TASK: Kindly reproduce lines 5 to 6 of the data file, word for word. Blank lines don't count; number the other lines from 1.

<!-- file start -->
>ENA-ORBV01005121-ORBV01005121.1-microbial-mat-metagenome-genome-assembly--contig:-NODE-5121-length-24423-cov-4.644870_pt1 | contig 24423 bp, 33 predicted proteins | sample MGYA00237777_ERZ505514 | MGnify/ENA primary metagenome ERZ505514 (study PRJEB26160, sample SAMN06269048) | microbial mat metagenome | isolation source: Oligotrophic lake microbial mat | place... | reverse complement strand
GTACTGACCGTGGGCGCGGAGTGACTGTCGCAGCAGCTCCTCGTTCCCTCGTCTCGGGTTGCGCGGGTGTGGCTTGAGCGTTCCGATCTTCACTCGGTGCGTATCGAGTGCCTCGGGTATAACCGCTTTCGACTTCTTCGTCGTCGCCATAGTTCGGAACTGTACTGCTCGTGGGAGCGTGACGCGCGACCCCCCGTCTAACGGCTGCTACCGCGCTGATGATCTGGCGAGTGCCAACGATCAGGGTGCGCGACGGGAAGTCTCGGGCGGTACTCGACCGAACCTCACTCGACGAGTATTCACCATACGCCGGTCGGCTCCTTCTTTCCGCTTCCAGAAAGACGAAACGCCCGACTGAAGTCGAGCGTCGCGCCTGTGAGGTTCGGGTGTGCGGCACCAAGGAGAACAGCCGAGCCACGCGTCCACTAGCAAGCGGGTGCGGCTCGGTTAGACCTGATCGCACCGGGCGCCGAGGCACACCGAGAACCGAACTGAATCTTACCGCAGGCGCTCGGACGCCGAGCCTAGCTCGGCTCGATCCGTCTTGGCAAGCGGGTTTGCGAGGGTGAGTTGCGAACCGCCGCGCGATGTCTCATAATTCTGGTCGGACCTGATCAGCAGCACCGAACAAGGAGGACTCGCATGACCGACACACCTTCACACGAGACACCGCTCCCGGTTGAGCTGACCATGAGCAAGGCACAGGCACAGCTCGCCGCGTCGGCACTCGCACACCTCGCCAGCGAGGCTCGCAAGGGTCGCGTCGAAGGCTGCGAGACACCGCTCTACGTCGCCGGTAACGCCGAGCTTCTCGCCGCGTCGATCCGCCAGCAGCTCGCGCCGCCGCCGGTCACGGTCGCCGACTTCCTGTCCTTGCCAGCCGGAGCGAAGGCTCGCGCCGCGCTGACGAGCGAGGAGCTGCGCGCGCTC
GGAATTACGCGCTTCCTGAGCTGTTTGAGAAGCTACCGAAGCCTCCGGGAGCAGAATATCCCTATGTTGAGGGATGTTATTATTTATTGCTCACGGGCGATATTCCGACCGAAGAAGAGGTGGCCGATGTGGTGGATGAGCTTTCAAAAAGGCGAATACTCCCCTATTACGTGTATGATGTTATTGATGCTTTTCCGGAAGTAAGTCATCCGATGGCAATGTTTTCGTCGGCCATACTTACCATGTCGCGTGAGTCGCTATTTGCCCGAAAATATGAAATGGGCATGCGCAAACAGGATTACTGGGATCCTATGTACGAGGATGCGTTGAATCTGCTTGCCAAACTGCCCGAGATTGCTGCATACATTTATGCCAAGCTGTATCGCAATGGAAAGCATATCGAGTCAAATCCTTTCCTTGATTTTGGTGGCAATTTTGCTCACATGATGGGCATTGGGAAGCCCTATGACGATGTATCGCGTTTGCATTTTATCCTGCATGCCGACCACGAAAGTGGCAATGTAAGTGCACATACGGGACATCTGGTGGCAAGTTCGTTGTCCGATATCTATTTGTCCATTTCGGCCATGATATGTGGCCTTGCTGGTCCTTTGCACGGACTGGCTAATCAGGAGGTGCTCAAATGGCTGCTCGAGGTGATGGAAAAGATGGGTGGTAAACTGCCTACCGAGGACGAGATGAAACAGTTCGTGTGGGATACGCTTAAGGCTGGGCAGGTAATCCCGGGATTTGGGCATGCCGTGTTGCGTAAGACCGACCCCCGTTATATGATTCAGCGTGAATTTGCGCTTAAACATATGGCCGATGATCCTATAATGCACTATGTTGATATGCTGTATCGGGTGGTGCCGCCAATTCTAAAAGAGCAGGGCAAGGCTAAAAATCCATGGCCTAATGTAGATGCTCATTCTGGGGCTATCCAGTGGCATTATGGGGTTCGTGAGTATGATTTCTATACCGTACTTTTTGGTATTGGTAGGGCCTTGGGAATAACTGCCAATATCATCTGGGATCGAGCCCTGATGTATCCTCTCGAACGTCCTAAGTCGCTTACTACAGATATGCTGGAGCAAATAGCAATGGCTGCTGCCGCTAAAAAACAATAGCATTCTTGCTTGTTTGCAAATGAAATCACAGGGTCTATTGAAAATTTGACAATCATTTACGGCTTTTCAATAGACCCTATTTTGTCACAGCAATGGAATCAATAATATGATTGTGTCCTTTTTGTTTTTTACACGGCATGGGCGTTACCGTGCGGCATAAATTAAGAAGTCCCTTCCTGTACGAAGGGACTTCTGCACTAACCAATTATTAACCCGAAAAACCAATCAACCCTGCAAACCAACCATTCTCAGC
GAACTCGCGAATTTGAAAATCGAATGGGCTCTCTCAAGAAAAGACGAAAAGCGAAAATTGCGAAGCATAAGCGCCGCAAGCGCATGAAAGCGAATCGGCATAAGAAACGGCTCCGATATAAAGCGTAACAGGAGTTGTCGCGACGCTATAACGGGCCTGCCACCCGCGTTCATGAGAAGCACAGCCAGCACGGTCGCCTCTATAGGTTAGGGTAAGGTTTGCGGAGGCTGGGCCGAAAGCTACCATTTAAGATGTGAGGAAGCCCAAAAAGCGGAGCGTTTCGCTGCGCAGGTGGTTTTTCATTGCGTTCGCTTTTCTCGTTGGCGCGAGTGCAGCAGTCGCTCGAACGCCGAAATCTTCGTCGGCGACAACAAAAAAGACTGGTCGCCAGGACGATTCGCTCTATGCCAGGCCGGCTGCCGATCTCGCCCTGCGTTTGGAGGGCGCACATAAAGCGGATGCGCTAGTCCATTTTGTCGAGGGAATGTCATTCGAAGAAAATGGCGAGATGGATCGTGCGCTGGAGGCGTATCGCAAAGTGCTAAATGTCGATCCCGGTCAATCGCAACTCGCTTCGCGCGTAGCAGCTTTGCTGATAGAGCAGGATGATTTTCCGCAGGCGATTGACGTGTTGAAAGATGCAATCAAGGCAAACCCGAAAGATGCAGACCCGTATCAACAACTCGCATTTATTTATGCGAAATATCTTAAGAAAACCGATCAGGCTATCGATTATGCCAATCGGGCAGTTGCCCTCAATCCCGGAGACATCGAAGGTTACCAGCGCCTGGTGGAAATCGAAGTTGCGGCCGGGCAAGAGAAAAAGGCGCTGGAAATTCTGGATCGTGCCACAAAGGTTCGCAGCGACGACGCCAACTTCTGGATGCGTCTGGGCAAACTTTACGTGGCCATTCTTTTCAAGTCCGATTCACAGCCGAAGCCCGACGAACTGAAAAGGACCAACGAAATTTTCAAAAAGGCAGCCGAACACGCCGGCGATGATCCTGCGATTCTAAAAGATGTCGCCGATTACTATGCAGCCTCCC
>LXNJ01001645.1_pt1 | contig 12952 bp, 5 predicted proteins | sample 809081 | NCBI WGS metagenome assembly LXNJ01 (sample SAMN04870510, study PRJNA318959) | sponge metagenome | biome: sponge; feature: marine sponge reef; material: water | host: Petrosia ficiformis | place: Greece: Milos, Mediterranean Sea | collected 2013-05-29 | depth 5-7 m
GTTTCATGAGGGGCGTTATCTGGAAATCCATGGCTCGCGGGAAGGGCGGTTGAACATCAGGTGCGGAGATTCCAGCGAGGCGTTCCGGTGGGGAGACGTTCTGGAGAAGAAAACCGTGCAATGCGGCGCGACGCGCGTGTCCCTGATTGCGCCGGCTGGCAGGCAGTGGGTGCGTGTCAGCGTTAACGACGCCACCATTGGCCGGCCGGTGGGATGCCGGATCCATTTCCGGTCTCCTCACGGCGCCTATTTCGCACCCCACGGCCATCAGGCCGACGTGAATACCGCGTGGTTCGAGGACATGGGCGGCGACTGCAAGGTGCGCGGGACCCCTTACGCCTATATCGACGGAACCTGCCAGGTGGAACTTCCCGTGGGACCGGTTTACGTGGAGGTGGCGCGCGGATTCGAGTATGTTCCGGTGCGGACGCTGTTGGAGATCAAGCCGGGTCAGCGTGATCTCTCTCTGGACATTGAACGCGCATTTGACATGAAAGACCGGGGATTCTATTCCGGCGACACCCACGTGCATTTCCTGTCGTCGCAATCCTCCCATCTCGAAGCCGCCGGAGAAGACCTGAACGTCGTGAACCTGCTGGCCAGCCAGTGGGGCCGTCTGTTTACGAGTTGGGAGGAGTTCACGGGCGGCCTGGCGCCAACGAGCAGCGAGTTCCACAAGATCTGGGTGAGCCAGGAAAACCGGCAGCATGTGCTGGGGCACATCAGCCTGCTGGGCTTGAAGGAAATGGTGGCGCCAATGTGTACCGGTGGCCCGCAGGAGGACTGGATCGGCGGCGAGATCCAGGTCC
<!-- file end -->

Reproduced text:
>LXNJ01001645.1_pt1 | contig 12952 bp, 5 predicted proteins | sample 809081 | NCBI WGS metagenome assembly LXNJ01 (sample SAMN04870510, study PRJNA318959) | sponge metagenome | biome: sponge; feature: marine sponge reef; material: water | host: Petrosia ficiformis | place: Greece: Milos, Mediterranean Sea | collected 2013-05-29 | depth 5-7 m
GTTTCATGAGGGGCGTTATCTGGAAATCCATGGCTCGCGGGAAGGGCGGTTGAACATCAGGTGCGGAGATTCCAGCGAGGCGTTCCGGTGGGGAGACGTTCTGGAGAAGAAAACCGTGCAATGCGGCGCGACGCGCGTGTCCCTGATTGCGCCGGCTGGCAGGCAGTGGGTGCGTGTCAGCGTTAACGACGCCACCATTGGCCGGCCGGTGGGATGCCGGATCCATTTCCGGTCTCCTCACGGCGCCTATTTCGCACCCCACGGCCATCAGGCCGACGTGAATACCGCGTGGTTCGAGGACATGGGCGGCGACTGCAAGGTGCGCGGGACCCCTTACGCCTATATCGACGGAACCTGCCAGGTGGAACTTCCCGTGGGACCGGTTTACGTGGAGGTGGCGCGCGGATTCGAGTATGTTCCGGTGCGGACGCTGTTGGAGATCAAGCCGGGTCAGCGTGATCTCTCTCTGGACATTGAACGCGCATTTGACATGAAAGACCGGGGATTCTATTCCGGCGACACCCACGTGCATTTCCTGTCGTCGCAATCCTCCCATCTCGAAGCCGCCGGAGAAGACCTGAACGTCGTGAACCTGCTGGCCAGCCAGTGGGGCCGTCTGTTTACGAGTTGGGAGGAGTTCACGGGCGGCCTGGCGCCAACGAGCAGCGAGTTCCACAAGATCTGGGTGAGCCAGGAAAACCGGCAGCATGTGCTGGGGCACATCAGCCTGCTGGGCTTGAAGGAAATGGTGGCGCCAATGTGTACCGGTGGCCCGCAGGAGGACTGGATCGGCGGCGAGATCCAGGTCC